The First Big Trade of 2003

It was going to happen sooner or later: the Red Sox were going to trade Shea Hillenbrand for someone.  As surprising as he was last year and as productive as he's been the first couple of months this season, he just didn't draw enough walks to fit their profile.  Still, he was a valuable commodity - a guy with some power who makes contact - and the Red Sox had several needs that  had to be addressed if they hoped to stay ahead of the Yankees.  

Unfortunately, I'm not sure starting pitching was one of them.  Although his ERA wasn't very good in his two starts, Bruce Chen actually pitched pretty well, and might have come away with very good numbers had it not been for a Yankee Stadium-aided home run; it traveled no more than 320 feet, which would have been a warning track out in almost any other stadium.  And both his starts came against the Yankees, who have a pretty decent offense.  It'd be interesting to see what he could do against the Tigers or Devil Rays.

He's not alone, though.  The Red Sox also have Ryan Rupe toiling in AAA for no apparent reason.  He's been close to invincible (3-1, 1.91 ERA, 0.909 WHIP, 30 Ks in 33 IP) and deserves another shot in the majors.  So if the Red Sox were really concerned about their rotation, they already have 2 parts of the solution in hand.  Byung-Hyun Kim, the guy they got for Hillenbrand, adds to the logjam.  The biggest benefit for the Sox is that they can finally give Kevin Millar, Jeremy Giambi and David Ortiz the at bats they deserve.  

But how will Kim do?  Generally, guys who've pitched in the AL who come to the NL do very well.  It doesn't work as well the other way around.  This is largely due to the fact that AL pitchers face the DH, whereas the NL pitchers get to face the opposing pitcher.  It's easier pitching to a line-up when you know there's an automatic out due up soon.  

Still, Kim should do reasonably well the first time through the league as few American League hitters have had a chance to get a good look at his repertoire or delivery.  Thanks to three years of interleague play, we do have some idea of how well he'll do.  In the last three years, Kim has accumulated 27 innings pitched against American League competition, all of it as a reliever.  In those 27 innings, he's allowed 18 hits, 12 walks (1.111 WHIP) and struck out 39 batters.  He's also allowed 2 home runs and 8 earned runs (2.66 ERA).  Interestingly enough, 7 of those earned runs came against the Texas Rangers back in 2000.  So other than a rough time against a homer happy club from Texas three years ago, he's been pretty dominating.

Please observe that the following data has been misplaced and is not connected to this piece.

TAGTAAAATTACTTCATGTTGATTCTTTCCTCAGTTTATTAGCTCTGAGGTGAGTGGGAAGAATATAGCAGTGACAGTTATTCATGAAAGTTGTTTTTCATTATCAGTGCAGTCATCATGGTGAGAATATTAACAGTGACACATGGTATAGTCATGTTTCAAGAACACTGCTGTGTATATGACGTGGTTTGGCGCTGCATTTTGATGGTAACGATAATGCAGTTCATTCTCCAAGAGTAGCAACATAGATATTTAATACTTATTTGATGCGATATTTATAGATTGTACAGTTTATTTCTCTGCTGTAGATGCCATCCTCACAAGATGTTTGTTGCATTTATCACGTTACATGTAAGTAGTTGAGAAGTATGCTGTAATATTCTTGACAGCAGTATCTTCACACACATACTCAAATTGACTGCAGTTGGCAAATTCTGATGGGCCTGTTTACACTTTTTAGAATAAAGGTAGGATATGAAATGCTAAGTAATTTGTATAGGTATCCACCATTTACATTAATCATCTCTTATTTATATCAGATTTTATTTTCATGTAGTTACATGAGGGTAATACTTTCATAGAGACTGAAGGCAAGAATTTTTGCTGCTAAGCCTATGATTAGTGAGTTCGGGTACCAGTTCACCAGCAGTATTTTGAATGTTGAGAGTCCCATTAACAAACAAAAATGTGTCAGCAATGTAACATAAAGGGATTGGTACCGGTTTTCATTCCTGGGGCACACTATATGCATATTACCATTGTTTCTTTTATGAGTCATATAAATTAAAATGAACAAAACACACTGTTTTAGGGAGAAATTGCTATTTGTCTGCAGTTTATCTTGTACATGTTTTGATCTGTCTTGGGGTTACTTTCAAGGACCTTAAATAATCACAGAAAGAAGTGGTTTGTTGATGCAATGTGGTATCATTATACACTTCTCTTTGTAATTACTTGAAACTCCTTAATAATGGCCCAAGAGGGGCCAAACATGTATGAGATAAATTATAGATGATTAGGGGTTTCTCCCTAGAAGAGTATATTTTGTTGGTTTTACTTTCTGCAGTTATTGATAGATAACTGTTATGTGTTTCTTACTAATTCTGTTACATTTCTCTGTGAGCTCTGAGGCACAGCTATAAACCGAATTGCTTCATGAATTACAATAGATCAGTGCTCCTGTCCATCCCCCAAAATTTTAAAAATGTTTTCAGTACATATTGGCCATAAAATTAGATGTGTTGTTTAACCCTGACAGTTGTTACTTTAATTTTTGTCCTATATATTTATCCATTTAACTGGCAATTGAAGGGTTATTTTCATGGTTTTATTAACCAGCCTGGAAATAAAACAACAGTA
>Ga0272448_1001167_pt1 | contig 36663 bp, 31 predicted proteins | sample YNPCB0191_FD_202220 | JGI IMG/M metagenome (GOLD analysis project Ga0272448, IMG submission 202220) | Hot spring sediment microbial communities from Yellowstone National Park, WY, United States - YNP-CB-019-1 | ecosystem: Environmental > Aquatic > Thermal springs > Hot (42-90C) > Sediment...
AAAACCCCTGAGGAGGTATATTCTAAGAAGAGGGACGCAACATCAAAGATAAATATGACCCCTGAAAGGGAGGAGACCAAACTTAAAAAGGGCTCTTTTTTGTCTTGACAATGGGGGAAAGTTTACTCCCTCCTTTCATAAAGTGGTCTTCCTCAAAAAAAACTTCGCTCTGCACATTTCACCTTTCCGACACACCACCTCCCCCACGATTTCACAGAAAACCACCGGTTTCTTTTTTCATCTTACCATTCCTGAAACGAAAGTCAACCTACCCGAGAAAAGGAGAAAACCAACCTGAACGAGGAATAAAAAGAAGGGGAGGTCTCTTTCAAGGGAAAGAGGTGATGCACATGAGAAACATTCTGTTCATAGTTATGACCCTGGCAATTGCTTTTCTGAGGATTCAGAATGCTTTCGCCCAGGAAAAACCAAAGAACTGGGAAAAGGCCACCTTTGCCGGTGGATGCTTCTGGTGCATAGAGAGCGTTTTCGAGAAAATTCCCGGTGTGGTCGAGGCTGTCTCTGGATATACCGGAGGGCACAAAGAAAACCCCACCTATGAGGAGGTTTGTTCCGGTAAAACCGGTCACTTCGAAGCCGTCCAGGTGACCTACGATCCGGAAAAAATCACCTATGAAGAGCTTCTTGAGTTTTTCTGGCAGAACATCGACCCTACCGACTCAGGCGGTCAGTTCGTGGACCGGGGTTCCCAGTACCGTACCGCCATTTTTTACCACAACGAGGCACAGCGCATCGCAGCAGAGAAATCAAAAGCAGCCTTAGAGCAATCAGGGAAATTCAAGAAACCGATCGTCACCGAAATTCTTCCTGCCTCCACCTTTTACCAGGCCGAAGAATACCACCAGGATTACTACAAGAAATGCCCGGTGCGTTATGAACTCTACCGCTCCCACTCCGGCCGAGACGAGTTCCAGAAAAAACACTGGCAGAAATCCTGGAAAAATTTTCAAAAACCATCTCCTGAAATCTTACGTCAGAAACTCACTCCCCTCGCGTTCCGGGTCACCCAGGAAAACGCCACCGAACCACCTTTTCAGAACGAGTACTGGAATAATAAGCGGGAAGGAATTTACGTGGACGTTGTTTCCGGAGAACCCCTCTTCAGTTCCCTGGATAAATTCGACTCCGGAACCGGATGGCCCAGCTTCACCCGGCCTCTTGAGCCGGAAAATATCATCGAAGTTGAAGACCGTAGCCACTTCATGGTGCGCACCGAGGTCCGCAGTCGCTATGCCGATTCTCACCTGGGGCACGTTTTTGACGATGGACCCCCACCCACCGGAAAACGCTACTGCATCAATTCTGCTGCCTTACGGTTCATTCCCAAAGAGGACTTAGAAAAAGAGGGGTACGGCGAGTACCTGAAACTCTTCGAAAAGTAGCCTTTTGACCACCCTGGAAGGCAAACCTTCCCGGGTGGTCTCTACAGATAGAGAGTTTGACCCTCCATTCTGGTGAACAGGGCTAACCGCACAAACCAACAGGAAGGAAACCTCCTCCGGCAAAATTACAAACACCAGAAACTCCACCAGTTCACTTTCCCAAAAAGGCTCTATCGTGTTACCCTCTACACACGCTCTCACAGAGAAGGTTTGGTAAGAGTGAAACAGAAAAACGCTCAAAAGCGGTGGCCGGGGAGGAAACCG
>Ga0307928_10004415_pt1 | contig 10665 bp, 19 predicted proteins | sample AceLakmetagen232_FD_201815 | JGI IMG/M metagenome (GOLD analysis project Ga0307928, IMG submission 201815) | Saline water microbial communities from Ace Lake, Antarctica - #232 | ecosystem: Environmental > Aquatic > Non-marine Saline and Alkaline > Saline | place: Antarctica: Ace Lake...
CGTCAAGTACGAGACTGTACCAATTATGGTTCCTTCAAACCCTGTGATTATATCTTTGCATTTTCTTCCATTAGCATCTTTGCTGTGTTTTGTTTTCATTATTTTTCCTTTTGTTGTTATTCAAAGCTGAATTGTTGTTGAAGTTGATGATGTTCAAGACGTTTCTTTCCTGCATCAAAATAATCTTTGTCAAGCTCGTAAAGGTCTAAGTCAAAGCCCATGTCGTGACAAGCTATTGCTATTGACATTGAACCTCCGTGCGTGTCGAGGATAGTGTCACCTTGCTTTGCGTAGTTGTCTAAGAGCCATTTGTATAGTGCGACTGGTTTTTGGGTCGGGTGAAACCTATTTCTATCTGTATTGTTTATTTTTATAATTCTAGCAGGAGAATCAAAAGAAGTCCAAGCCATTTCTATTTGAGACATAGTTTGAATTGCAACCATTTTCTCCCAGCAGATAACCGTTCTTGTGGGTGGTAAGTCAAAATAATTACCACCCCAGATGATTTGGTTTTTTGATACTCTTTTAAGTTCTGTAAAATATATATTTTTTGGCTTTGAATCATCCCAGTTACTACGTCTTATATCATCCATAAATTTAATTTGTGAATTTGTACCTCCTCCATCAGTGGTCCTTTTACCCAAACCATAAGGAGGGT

Of course, he was pretty dominating as a closer in the National League as well but not quite as tough to hit as a starter.  His WHIP as a reliever since 2000 is 1.126 and he's posted an ERA of 2.95 in the role.  As a starter this year, his WHIP is 1.139 and his ERA is 3.56.  Some difference, but not a whole lot.  As you might expect, he's been especially tough the first time through the order, allowing a .197 batting average against.  What is surprising is that he's actually tougher in the next three innings, posting a lower OPS against (.594 vs .695), so there is some evidence that his transition as a starter is legitimate and that he could be a huge addition for the Red Sox rotation.  The only real worry, and what the Yankees exposed in the 2001 World Series, is that if he's not precise, right-handed hitters can pummel him.  His splits this year (.715 OPS vs righties, .593 OPS vs. lefties) indicates that it is still an issue with him.  Still, these numbers have come against a league that has seen him for three years.

From the Diamondbacks perspective, the trade is much harder to figure.  Hillenbrand does relieve some of the pressure on the offense for them this year, but Chad Tracy, arguably their best prospect, is hitting .347 with a .401 on base and near .500 slugging in AAA.  And he's a third baseman.  Where does he go next year?  Hillenbrand won't be a free agent for a couple more years, and with Lyle Overbay at first, there's simply no place to put Tracy.   Maybe the D-backs will now go after Carlos Beltran with Tracy as the bait; Royals GM Allard Baird has been asking for a young, major league-ready third baseman in exchange for his superstar centerfielder.  Of course, then there's the issue of paying Beltran.  For a team that claims poverty, trading for a centerfielder that will command a $10 million per year salary in 2005 might be a hard sell to ticket holders.

With the injury to Randy Johnson and Curt Schilling currently too pre-occupied with Questec to pitch well, the D-backs need some starting pitching.   Journeyman Elmer Dessens has struggled in the 3 spot, so the D-backs must now depend on quality innings from swingman Miguel Batista and two rookies, John Patterson and Brandon Webb.  Chris Capuano will get more of an opportunity to show what he can do, and Edgar Gonzales is pitching well in AAA, so they may have more depth than is commonly perceived. But this switch-up makes their rotation more dependent on young starters than most contending teams have and will likely put additional pressure on their bullpen.  

D-back GM Joe Garagiola Jr has shown he's unafraid to make trades, good and bad, so it's hard to grade this trade on reputation.  But on the surface, it appears that this is a good trade for the Red Sox and a questionable one for the D-backs, although it may well turn out pretty well for them if this is the beginning move of an aggressive game plan by Garagiola.